BoogzBrown’s debut solo EP “3883” out now
Boogzbrown is maybe neither a visual or a musical artist, he is both – his music is visual, his images musical. An allegory that soon becomes a definite state of mind as we dive into “3883”, Boogie’s – as he is also known as part of visual art outfit Kid Kreol & Boogie – first full EP for InFiné & Eumolpe. Growing up with his Creole family on La Reunion, he was exposed to a myriad of musical and cultural influences from a very young age. These forces are very apparent, even if sometimes surprising, on “3883“, and only become a congruent whole under the vision of a true artist – like colors that become a painting by the particular strokes of the brush. In Boogzbrowns case, it’s a testimony of the diverse culture and heritage of La Reunion, and an esoteric vision of a bright musical future.
“3883” is a code: a combination of numbers that repeat and respond to each other, about time itself and the way it takes on meaning when it marks a turning point” Boogie says.“The triangular base of 3, a mystical and spiritual figure, echoes the cycle and the infinite character of 8.”
The numbers “3883“can also tell us about polyrhythms, which are one of the EP’s musical running themes. On “Jookali “ the opening track, we have them thundering, shuffling, layered over another, but also alternating suddenly, making the track unpredictable and frenetic.
Boogzbrown’s style is hard to pin down as it often leads us on different paths, builds from one style to the other, sometimes transforms multiple times within a track and then breaks down on itself again. Between Juke, Maloya, dancehall and sometimes even Detroit Techno influences, the young artist has found an organic niche for himself – a whirlwind of styles with a warm, esoteric energy at its core.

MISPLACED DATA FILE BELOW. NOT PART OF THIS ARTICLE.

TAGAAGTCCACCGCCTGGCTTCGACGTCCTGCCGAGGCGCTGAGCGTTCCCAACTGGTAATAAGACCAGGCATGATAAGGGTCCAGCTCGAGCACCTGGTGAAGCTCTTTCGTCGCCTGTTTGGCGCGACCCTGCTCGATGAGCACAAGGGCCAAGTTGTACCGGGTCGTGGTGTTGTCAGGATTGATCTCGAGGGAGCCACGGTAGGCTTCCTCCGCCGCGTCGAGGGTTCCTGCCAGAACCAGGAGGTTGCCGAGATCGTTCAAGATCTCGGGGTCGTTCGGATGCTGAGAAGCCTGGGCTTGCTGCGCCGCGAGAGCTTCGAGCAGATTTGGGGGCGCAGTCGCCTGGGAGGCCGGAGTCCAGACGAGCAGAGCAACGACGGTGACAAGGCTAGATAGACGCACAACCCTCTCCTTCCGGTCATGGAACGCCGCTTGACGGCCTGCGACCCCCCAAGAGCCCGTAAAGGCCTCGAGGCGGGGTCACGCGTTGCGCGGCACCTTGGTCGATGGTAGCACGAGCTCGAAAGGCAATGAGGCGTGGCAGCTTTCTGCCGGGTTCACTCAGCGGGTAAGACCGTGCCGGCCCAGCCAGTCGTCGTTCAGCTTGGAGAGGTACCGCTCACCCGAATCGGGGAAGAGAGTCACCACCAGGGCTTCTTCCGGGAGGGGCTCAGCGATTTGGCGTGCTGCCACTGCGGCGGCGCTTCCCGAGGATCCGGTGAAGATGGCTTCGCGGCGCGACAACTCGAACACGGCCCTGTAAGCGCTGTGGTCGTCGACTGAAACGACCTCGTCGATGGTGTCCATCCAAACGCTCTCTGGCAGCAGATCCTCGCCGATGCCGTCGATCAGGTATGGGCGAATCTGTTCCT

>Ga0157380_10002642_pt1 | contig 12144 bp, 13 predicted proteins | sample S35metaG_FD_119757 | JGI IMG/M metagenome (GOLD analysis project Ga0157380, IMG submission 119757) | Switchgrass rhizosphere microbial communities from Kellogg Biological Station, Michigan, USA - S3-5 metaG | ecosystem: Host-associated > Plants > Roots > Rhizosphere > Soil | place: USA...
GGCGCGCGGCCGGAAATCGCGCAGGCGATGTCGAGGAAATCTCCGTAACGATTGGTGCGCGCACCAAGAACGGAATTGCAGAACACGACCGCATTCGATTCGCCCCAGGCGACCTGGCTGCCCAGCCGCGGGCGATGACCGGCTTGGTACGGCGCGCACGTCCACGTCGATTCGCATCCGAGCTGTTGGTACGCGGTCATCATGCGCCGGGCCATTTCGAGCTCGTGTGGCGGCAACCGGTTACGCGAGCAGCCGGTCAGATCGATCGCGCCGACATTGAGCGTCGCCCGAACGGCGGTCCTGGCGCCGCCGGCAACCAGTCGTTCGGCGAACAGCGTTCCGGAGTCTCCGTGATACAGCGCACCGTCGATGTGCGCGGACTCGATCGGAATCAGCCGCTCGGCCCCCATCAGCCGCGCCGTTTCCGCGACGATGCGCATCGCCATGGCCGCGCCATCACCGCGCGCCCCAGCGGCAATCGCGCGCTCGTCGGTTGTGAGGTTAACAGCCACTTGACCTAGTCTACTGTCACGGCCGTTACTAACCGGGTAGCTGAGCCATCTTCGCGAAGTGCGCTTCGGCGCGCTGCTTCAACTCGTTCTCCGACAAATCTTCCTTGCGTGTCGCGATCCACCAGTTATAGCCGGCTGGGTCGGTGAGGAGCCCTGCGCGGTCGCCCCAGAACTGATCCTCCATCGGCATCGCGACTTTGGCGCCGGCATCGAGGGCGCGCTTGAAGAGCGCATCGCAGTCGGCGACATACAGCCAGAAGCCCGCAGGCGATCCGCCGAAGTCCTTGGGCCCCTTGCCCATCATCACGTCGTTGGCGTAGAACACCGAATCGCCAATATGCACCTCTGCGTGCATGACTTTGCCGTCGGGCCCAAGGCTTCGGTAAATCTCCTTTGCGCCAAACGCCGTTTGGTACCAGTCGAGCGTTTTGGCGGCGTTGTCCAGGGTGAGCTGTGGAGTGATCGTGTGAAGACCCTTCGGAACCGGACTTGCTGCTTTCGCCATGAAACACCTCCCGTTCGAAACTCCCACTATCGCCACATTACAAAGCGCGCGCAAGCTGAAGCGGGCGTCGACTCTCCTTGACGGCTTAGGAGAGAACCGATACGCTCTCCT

Social themes are a natural part of these gorgeous paintings of influences: “Galé” starts with a fonnker (poem) by Francky Lauret written during the events of November 2018, when the yellow waistcoat protests turned into riots and mirrored those that marked the early 90s on Reunion Island. This piece transforms this moment of violence into a space for questioning the societal structures on La Reunion and these Galé (Creole: “stones“), which, for a youth left behind, are the last resort for making themselves heard.
While the EP has its fair share of mystical and otherworldly moments, it never loses sight of a hopeful, warm and melodic core — this is music to dance to, to shake off bad spirits and to celebrate life. Boogzbrown is flexing his musical muscles while inviting us to learn about his life and his home.